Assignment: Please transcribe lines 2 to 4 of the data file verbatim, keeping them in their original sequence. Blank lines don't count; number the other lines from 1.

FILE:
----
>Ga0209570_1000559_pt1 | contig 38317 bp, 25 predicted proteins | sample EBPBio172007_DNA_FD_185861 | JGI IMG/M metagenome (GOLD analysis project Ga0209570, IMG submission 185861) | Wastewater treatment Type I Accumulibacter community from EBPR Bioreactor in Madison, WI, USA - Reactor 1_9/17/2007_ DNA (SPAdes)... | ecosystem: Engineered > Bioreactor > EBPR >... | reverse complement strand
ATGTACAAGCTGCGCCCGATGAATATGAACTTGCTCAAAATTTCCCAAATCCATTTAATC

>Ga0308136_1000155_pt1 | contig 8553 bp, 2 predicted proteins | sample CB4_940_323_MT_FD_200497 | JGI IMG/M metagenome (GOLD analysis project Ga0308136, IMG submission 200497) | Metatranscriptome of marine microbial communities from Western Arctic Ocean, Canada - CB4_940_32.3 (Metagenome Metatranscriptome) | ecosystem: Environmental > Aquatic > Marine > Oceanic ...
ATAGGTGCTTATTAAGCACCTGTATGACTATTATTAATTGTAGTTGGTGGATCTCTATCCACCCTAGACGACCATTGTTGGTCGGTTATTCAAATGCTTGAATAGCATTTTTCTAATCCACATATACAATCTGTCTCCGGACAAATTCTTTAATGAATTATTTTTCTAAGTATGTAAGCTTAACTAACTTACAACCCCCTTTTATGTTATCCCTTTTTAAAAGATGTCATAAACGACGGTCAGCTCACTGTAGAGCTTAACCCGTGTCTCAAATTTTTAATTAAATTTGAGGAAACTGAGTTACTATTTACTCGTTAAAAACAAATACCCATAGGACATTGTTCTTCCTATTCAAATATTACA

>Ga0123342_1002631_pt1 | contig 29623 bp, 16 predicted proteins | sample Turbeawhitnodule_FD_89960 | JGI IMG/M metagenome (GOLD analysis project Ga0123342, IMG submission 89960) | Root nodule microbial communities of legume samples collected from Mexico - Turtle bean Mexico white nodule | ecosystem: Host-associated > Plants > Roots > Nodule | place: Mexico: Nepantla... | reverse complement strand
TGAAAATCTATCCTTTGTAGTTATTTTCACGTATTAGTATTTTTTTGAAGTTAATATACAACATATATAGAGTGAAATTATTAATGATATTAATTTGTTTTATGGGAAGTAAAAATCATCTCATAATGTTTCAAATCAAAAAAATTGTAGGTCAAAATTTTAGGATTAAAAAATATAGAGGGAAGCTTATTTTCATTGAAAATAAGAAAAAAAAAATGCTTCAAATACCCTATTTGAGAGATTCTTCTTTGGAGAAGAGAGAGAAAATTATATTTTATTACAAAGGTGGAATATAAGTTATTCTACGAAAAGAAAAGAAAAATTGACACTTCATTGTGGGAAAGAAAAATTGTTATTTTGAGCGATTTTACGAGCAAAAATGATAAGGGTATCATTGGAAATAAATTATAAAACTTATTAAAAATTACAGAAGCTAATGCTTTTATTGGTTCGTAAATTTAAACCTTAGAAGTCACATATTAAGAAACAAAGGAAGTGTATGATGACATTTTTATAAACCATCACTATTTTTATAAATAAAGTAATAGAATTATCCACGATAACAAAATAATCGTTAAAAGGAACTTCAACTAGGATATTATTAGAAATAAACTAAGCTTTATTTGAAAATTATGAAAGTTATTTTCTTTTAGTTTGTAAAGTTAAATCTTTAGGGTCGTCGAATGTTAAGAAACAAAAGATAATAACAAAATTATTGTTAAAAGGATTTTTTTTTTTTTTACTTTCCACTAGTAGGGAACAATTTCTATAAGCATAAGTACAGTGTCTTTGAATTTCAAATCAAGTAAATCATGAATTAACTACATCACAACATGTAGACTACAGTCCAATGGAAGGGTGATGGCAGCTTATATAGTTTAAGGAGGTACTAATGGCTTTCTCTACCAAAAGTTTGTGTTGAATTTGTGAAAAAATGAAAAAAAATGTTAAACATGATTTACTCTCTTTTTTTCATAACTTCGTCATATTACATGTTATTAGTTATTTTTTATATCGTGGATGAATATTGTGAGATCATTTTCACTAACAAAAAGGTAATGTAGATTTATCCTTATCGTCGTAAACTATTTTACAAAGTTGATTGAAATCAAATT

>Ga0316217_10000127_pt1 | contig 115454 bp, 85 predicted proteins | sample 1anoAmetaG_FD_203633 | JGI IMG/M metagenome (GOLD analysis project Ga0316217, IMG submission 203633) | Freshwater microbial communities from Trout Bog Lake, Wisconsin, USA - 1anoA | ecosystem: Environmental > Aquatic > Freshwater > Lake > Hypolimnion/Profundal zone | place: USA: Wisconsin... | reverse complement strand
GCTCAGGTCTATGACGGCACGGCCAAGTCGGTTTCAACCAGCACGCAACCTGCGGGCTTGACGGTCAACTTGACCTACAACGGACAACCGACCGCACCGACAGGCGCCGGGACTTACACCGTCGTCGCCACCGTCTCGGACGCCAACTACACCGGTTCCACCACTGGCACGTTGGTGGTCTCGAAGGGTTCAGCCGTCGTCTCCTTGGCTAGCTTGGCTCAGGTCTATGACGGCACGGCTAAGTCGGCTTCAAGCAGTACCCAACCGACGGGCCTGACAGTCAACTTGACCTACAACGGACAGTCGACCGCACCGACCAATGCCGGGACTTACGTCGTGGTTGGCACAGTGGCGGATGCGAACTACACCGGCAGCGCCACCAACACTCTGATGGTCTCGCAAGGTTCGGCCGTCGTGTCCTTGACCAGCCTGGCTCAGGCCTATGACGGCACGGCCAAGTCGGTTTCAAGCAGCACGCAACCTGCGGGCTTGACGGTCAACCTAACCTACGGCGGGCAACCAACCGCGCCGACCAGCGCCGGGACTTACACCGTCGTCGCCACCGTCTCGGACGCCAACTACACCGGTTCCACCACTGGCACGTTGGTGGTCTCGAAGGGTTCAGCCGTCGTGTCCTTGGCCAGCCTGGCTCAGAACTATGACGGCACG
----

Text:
ATGTACAAGCTGCGCCCGATGAATATGAACTTGCTCAAAATTTCCCAAATCCATTTAATC

>Ga0308136_1000155_pt1 | contig 8553 bp, 2 predicted proteins | sample CB4_940_323_MT_FD_200497 | JGI IMG/M metagenome (GOLD analysis project Ga0308136, IMG submission 200497) | Metatranscriptome of marine microbial communities from Western Arctic Ocean, Canada - CB4_940_32.3 (Metagenome Metatranscriptome) | ecosystem: Environmental > Aquatic > Marine > Oceanic ...
ATAGGTGCTTATTAAGCACCTGTATGACTATTATTAATTGTAGTTGGTGGATCTCTATCCACCCTAGACGACCATTGTTGGTCGGTTATTCAAATGCTTGAATAGCATTTTTCTAATCCACATATACAATCTGTCTCCGGACAAATTCTTTAATGAATTATTTTTCTAAGTATGTAAGCTTAACTAACTTACAACCCCCTTTTATGTTATCCCTTTTTAAAAGATGTCATAAACGACGGTCAGCTCACTGTAGAGCTTAACCCGTGTCTCAAATTTTTAATTAAATTTGAGGAAACTGAGTTACTATTTACTCGTTAAAAACAAATACCCATAGGACATTGTTCTTCCTATTCAAATATTACA